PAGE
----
The causes of domestic violence are various. I identified various factors according to the responses of the respondents in my study which give rise to conflicts and result in abuse by the husband. Firstly; personal traits/modes of behaviour which are designated as individual personality factors. Secondly, tension/anger which is aggravated by certain environmental factors. These correspond with the theory which puts the cause of violence in both in the inner personality traits causing external conflicts or social/ psychological causes imbedded in society.
The different environmental and personality factors also contribute to domestic violence. Among the environmental factors, physical assault, dowry, money trouble and non-maintenance which comes from poverty, and second marriage, interference by in-laws rank high as seen in the table. The other factors included i) nature of husband to quarrel in trifling matters, for example, where the wife did not serve hot food or when the wife slept at an odd time of the day, ii) suspecting the wife of infidelity, iii) cannot tolerate wife’s independence, for example if she went to work or went out alone, iv) compelling wife to lead immoral life, and v) adultery. Drinking and gambling were also causes for assault and many of the respondents said that the husbands resorted to physical assaults after being drunk or after losing in gambling.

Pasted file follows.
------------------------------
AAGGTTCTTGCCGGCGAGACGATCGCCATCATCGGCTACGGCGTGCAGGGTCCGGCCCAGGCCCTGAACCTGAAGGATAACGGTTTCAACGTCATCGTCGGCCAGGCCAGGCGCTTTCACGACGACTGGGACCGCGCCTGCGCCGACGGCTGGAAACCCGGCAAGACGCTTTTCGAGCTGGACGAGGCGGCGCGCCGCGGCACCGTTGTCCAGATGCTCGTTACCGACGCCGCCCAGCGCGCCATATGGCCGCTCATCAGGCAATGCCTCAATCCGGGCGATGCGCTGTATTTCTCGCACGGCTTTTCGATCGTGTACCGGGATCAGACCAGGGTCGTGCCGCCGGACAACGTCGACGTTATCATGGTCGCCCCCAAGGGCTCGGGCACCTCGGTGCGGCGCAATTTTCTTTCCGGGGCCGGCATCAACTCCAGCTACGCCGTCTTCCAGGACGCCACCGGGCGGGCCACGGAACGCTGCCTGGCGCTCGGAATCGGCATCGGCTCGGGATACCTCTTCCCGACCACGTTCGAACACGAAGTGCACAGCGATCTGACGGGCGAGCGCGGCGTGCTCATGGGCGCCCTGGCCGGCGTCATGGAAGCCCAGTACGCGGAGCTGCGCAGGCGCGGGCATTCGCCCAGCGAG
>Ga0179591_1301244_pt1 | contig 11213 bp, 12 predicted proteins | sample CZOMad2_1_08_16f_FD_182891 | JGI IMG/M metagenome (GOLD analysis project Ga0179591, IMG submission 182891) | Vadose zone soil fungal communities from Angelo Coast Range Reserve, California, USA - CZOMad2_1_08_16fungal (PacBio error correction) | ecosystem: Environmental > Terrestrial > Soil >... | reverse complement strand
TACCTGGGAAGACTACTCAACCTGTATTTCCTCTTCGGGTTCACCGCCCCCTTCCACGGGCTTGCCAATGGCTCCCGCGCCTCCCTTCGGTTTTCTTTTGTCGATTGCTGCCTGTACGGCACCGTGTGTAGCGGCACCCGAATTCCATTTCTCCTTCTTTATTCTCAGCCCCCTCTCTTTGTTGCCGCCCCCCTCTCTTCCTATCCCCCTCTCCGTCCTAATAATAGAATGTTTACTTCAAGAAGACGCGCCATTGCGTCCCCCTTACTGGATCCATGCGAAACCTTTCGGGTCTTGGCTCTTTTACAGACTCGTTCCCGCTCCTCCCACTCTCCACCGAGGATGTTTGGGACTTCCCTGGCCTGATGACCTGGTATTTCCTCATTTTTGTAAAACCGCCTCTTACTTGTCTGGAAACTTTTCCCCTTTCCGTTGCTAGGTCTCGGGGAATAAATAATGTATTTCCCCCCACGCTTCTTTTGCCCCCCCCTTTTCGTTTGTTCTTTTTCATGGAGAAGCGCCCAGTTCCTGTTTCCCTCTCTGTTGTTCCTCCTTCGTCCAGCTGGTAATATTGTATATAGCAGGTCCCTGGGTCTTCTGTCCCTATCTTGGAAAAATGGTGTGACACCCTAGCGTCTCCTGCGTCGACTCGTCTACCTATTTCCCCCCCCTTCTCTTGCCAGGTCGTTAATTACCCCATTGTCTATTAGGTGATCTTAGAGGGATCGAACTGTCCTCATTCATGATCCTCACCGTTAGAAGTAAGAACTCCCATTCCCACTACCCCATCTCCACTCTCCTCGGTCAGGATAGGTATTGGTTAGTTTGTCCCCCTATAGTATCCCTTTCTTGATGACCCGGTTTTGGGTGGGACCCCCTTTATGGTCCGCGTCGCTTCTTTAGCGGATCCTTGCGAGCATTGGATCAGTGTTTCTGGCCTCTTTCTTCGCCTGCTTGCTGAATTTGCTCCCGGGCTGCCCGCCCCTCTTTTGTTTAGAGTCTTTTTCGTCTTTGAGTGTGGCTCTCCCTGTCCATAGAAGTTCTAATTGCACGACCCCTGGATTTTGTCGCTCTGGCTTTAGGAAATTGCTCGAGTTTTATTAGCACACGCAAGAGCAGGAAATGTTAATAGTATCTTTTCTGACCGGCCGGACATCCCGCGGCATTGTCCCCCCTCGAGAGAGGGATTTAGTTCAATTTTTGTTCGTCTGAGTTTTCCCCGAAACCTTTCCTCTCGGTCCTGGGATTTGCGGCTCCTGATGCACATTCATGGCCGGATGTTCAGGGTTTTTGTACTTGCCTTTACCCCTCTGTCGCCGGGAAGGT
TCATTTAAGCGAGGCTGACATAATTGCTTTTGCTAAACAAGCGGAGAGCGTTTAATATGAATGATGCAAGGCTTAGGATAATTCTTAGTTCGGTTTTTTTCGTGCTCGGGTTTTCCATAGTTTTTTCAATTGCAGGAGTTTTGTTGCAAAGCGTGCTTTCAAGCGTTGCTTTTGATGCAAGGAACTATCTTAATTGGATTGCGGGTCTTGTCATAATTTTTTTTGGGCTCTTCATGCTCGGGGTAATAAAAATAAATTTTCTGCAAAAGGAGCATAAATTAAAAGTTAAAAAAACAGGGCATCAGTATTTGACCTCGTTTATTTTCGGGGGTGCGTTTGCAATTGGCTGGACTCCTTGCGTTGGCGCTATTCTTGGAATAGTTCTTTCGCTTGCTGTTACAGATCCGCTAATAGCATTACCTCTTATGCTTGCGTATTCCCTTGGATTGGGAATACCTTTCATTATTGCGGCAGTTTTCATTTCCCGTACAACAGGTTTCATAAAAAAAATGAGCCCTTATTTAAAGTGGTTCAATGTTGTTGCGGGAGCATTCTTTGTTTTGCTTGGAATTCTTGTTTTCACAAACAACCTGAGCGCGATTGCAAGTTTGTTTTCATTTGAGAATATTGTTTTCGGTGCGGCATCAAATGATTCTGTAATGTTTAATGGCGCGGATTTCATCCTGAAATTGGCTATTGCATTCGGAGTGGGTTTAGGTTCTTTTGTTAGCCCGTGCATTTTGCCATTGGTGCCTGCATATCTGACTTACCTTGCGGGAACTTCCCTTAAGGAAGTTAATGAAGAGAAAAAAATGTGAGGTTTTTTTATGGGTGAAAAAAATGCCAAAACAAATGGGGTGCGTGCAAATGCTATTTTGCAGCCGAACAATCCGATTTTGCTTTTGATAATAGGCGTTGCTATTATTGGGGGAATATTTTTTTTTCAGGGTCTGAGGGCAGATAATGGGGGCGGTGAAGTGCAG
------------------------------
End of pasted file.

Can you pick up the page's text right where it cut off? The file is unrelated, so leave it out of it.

Among the respondents more than 50% stated adultery by the husband as one of the main reasons for abuse. Adultery was more prevalent in the lower-income class than in the other classes. However, the statistics as stated by the women had to be believed. It may happen that adultery is also more existent in the higher-class but is not disclosed owing to stigma.
I think, because of all these factors, associated with the political will are the reasons for not adopting a law in this area.
OAA: In 2005, you published your book Wife Abuse in Bangladesh: An Unrecognized Offence. What basic conclusion(s) did you come across regarding domestic abuse in South Asian households while conducting research for your book?